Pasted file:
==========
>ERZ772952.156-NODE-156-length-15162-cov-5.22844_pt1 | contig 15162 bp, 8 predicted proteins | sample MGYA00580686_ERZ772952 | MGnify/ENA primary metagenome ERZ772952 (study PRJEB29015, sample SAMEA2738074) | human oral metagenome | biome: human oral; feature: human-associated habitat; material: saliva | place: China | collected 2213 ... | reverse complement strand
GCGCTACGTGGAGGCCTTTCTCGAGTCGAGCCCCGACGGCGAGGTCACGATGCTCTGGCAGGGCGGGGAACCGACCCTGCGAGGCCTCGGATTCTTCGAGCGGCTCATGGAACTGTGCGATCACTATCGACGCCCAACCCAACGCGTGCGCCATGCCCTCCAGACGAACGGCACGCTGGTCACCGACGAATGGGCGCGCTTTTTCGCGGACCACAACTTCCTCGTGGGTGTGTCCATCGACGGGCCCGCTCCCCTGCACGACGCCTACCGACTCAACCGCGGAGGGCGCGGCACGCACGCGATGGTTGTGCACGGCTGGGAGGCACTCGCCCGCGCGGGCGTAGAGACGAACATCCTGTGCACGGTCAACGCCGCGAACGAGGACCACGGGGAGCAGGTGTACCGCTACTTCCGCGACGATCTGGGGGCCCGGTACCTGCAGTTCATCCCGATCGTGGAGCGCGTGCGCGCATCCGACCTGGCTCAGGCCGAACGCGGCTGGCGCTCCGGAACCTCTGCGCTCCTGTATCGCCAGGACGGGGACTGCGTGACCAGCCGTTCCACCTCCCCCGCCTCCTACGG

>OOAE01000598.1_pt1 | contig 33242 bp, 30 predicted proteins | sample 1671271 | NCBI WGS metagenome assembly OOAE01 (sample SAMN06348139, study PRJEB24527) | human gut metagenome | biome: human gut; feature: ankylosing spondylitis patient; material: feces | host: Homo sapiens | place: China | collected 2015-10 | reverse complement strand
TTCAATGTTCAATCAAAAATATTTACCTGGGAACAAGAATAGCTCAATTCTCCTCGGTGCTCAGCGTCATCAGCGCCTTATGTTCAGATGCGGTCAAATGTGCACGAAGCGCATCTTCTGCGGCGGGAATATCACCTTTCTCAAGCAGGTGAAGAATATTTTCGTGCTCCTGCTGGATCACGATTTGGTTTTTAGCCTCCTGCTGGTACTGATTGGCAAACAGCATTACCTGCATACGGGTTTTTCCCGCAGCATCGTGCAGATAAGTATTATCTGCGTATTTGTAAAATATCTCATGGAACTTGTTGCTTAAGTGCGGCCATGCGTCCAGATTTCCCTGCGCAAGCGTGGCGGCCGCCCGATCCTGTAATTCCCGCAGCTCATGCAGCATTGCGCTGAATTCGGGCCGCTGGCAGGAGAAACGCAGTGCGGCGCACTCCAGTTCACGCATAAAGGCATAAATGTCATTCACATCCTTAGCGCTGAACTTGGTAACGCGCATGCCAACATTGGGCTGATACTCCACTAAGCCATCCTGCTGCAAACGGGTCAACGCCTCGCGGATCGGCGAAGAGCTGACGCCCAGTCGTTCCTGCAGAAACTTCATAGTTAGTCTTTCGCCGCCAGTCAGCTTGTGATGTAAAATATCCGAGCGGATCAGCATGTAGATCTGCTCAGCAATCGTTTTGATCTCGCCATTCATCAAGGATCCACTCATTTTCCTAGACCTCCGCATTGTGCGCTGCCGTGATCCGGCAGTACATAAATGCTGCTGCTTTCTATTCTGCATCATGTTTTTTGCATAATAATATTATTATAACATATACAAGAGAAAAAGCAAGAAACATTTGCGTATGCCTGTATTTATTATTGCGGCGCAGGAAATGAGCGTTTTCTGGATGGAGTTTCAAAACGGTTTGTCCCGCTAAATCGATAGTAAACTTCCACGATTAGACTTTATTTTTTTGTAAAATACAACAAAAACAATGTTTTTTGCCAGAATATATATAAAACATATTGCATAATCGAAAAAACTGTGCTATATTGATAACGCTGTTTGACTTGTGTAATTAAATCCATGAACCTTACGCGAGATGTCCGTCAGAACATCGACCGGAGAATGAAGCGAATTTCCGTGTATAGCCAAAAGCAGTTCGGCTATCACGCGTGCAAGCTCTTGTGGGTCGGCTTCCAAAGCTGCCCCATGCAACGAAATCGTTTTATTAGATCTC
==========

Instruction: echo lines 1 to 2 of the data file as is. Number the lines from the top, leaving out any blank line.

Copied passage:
>ERZ772952.156-NODE-156-length-15162-cov-5.22844_pt1 | contig 15162 bp, 8 predicted proteins | sample MGYA00580686_ERZ772952 | MGnify/ENA primary metagenome ERZ772952 (study PRJEB29015, sample SAMEA2738074) | human oral metagenome | biome: human oral; feature: human-associated habitat; material: saliva | place: China | collected 2213 ... | reverse complement strand
GCGCTACGTGGAGGCCTTTCTCGAGTCGAGCCCCGACGGCGAGGTCACGATGCTCTGGCAGGGCGGGGAACCGACCCTGCGAGGCCTCGGATTCTTCGAGCGGCTCATGGAACTGTGCGATCACTATCGACGCCCAACCCAACGCGTGCGCCATGCCCTCCAGACGAACGGCACGCTGGTCACCGACGAATGGGCGCGCTTTTTCGCGGACCACAACTTCCTCGTGGGTGTGTCCATCGACGGGCCCGCTCCCCTGCACGACGCCTACCGACTCAACCGCGGAGGGCGCGGCACGCACGCGATGGTTGTGCACGGCTGGGAGGCACTCGCCCGCGCGGGCGTAGAGACGAACATCCTGTGCACGGTCAACGCCGCGAACGAGGACCACGGGGAGCAGGTGTACCGCTACTTCCGCGACGATCTGGGGGCCCGGTACCTGCAGTTCATCCCGATCGTGGAGCGCGTGCGCGCATCCGACCTGGCTCAGGCCGAACGCGGCTGGCGCTCCGGAACCTCTGCGCTCCTGTATCGCCAGGACGGGGACTGCGTGACCAGCCGTTCCACCTCCCCCGCCTCCTACGG